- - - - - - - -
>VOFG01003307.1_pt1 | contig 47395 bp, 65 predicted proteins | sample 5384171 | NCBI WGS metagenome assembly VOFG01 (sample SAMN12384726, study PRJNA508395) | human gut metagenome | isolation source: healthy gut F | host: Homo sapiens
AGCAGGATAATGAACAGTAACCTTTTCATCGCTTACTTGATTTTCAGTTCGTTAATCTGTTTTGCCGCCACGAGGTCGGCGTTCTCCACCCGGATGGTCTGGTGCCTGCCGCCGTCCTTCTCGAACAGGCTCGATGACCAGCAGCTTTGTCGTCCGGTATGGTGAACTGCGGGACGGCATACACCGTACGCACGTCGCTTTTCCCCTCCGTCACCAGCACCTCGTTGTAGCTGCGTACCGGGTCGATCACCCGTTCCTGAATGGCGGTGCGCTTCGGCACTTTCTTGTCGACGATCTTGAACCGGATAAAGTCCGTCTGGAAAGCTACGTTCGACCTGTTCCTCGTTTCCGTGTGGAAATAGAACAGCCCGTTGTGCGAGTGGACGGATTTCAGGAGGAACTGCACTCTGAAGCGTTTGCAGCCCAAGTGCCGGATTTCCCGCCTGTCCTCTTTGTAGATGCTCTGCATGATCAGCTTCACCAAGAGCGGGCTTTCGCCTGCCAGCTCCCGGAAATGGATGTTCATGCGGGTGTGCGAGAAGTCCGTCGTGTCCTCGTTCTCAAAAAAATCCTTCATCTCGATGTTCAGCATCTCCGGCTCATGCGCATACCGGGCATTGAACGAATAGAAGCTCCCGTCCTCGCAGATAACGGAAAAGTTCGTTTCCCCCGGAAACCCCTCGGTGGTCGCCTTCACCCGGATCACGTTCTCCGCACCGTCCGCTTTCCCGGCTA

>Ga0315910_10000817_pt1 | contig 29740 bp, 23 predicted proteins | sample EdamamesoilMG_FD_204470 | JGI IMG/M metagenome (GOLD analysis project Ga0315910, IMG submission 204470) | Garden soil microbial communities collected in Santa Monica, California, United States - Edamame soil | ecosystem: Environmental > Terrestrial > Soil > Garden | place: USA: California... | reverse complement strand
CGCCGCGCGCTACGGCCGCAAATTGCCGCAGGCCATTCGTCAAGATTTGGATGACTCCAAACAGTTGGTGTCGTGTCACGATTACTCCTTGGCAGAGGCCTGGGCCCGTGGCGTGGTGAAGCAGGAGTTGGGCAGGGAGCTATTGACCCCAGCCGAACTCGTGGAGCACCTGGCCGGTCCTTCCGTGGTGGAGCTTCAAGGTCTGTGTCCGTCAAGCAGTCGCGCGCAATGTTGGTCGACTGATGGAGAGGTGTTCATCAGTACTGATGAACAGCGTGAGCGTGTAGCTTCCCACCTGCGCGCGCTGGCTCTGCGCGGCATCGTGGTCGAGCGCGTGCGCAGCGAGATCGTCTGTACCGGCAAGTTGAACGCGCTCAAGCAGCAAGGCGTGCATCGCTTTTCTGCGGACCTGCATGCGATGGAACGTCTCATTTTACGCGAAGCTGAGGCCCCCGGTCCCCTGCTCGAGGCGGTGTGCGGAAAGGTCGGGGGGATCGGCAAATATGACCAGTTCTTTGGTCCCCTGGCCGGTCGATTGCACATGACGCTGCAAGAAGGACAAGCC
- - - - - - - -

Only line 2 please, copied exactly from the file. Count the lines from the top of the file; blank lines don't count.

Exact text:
AGCAGGATAATGAACAGTAACCTTTTCATCGCTTACTTGATTTTCAGTTCGTTAATCTGTTTTGCCGCCACGAGGTCGGCGTTCTCCACCCGGATGGTCTGGTGCCTGCCGCCGTCCTTCTCGAACAGGCTCGATGACCAGCAGCTTTGTCGTCCGGTATGGTGAACTGCGGGACGGCATACACCGTACGCACGTCGCTTTTCCCCTCCGTCACCAGCACCTCGTTGTAGCTGCGTACCGGGTCGATCACCCGTTCCTGAATGGCGGTGCGCTTCGGCACTTTCTTGTCGACGATCTTGAACCGGATAAAGTCCGTCTGGAAAGCTACGTTCGACCTGTTCCTCGTTTCCGTGTGGAAATAGAACAGCCCGTTGTGCGAGTGGACGGATTTCAGGAGGAACTGCACTCTGAAGCGTTTGCAGCCCAAGTGCCGGATTTCCCGCCTGTCCTCTTTGTAGATGCTCTGCATGATCAGCTTCACCAAGAGCGGGCTTTCGCCTGCCAGCTCCCGGAAATGGATGTTCATGCGGGTGTGCGAGAAGTCCGTCGTGTCCTCGTTCTCAAAAAAATCCTTCATCTCGATGTTCAGCATCTCCGGCTCATGCGCATACCGGGCATTGAACGAATAGAAGCTCCCGTCCTCGCAGATAACGGAAAAGTTCGTTTCCCCCGGAAACCCCTCGGTGGTCGCCTTCACCCGGATCACGTTCTCCGCACCGTCCGCTTTCCCGGCTA